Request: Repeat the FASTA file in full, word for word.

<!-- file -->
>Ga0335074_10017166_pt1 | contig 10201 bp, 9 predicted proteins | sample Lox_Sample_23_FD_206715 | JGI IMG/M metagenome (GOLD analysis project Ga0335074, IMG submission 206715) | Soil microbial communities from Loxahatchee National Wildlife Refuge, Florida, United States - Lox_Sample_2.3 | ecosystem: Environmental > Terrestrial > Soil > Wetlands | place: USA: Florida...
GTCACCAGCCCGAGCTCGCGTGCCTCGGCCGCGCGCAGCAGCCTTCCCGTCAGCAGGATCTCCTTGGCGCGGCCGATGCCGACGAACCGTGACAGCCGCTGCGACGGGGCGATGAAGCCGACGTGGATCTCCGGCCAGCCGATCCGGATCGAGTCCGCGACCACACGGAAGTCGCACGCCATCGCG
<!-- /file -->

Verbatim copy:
>Ga0335074_10017166_pt1 | contig 10201 bp, 9 predicted proteins | sample Lox_Sample_23_FD_206715 | JGI IMG/M metagenome (GOLD analysis project Ga0335074, IMG submission 206715) | Soil microbial communities from Loxahatchee National Wildlife Refuge, Florida, United States - Lox_Sample_2.3 | ecosystem: Environmental > Terrestrial > Soil > Wetlands | place: USA: Florida...
GTCACCAGCCCGAGCTCGCGTGCCTCGGCCGCGCGCAGCAGCCTTCCCGTCAGCAGGATCTCCTTGGCGCGGCCGATGCCGACGAACCGTGACAGCCGCTGCGACGGGGCGATGAAGCCGACGTGGATCTCCGGCCAGCCGATCCGGATCGAGTCCGCGACCACACGGAAGTCGCACGCCATCGCG